By Robert R. McGill, Esquire
Student: “Master, should a man of integrity have more than one face?”
Zen Master: “Does a single face show integrity, or a single dimension?”
Student: “But shouldn’t a man of integrity be the same always?”
Zen Master: “Will a man in battle have a fool’s smile? Will a messenger not act the fool to gather information for his prince? Will the warrior not smirk at his captors and laugh in the face of death? Likewise, the dimensions of man are many; it is merely the soul of man which is one.”
An attorney who exclusively handles federal disability retirement applications under FERS and CSRS must always be careful to avoid the “cookie-cutter” approach. Each case is unique and different; each individual has specific medical conditions with unique symptomatologies, resulting in specific ways in which the diagnosed medical conditions impact upon one’s inability to perform one or more of the essential elements of one’s job.
Such dangers — of treating all cases in a similar manner — are probably common for all lawyers in almost every practice of law; but in federal disability retirement law, because the crucial point of proving a federal disability retirement case most often revolves around the direct connection between the specific medical condition and the unique elements of the particular federal or postal job involved, it is especially important to treat each case independently.
This does not mean that there aren’t general principles of law involved, which are applicable to all cases. Rather, it means that, when a lawyer who specializes in federal disability retirement law — at every level, be it before the Office of Personnel Management (the Initial Stage or the Reconsideration Stage), the Merit Systems Protection Board (at the Hearing Level or at the Petition for Full Review), or the federal circuit court — represents a client to obtain disability retirement benefits, the approach for each case must be tailored to fit the particular facts, the available medical evidence, and the potential review which your case may be subjected to.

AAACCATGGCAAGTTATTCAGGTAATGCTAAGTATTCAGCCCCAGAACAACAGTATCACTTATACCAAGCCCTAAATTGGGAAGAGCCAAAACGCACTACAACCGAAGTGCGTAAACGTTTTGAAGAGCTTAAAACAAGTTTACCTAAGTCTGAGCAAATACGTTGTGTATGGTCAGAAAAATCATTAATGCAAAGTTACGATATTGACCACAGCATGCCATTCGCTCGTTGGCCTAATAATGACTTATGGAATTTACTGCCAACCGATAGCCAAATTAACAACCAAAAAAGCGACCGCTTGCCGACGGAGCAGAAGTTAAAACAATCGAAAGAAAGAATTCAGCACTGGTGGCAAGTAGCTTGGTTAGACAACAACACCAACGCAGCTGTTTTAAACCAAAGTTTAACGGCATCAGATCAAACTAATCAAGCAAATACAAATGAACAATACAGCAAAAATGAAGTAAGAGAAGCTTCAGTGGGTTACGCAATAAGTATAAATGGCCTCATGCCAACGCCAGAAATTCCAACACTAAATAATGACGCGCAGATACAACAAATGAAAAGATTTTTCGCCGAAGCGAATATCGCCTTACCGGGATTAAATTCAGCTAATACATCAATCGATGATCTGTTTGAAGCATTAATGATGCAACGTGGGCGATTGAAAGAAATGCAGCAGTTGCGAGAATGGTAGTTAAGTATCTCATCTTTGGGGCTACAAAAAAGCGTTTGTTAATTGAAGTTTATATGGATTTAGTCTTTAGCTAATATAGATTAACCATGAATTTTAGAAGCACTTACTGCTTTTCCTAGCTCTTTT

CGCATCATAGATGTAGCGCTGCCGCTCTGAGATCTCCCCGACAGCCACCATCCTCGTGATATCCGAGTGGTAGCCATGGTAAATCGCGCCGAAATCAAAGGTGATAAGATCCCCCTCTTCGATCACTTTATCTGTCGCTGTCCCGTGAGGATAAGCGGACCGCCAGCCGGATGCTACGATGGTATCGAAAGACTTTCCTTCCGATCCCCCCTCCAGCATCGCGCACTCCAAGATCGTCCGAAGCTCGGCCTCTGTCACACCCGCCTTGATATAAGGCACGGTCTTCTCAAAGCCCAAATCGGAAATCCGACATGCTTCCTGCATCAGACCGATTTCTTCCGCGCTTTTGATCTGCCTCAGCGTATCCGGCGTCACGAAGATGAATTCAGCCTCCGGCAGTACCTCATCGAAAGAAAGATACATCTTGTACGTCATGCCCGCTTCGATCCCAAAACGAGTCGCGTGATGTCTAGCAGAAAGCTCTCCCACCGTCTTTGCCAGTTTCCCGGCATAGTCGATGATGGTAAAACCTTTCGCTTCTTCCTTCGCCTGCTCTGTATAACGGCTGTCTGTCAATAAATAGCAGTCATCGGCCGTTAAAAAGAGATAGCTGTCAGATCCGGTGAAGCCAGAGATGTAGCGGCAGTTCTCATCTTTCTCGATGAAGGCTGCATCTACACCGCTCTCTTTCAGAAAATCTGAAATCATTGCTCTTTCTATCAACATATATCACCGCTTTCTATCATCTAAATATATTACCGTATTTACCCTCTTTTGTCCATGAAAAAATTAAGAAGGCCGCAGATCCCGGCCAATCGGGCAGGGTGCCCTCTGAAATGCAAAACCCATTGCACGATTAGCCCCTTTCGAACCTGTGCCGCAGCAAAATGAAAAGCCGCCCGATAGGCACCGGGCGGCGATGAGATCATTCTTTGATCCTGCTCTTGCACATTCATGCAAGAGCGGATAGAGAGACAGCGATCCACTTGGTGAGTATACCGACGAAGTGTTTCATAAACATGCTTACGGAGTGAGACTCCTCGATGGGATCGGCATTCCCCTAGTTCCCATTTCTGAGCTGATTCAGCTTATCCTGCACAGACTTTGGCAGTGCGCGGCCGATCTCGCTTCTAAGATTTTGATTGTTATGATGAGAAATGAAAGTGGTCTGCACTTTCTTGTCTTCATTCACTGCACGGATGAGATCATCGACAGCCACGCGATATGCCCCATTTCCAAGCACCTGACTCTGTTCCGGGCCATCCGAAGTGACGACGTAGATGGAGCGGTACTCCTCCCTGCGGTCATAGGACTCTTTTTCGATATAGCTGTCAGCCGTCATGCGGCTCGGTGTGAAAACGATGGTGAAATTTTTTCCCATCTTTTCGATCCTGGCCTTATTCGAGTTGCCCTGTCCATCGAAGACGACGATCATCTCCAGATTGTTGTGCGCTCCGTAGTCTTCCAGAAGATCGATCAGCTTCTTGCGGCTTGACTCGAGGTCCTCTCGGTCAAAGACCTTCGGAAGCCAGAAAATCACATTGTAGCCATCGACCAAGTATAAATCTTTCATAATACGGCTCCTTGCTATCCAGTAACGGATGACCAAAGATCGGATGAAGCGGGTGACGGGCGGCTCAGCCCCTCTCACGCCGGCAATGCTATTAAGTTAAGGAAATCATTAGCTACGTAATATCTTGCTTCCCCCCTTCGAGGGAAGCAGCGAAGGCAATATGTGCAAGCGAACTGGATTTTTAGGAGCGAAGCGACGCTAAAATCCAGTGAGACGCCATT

This is the very reason why an individual should rarely represent him or herself in filing for federal disability retirement benefits under FERS or CSRS.
The reason is not because all lawyers who practice in this area of law are deserving of the fee paid; rather, it is because a federal or postal employee who is preparing to file for disability retirement benefits, is simply “too close” to the very case which is being prepared. The very emotional involvement of the disability retirement applicant, in preparing the Applicant’s Statement of Disability (SF 3112A), is exponentially magnified precisely because it is such a personal saga.
The writing of one’s medical condition, with all of the attendant descriptive narrative about the mental, physical and emotional pain, coupled with attempting to describe how that pain impacts the end of one’s lifelong career — is quite simply too painful to convey in a persuasive, reasoned and convincingly argumentative manner. Similar to the experience that Charles Dickens confronted when writing his autobiographical novel, David Copperfield, it is no less a painful and trying experience for a federal or postal employee to write the autobiographical narrative in attempting to persuade some unknown face at the Office of Personnel Management that one’s career-ending medical condition is worthy of consideration, for approval of a disability retirement annuity.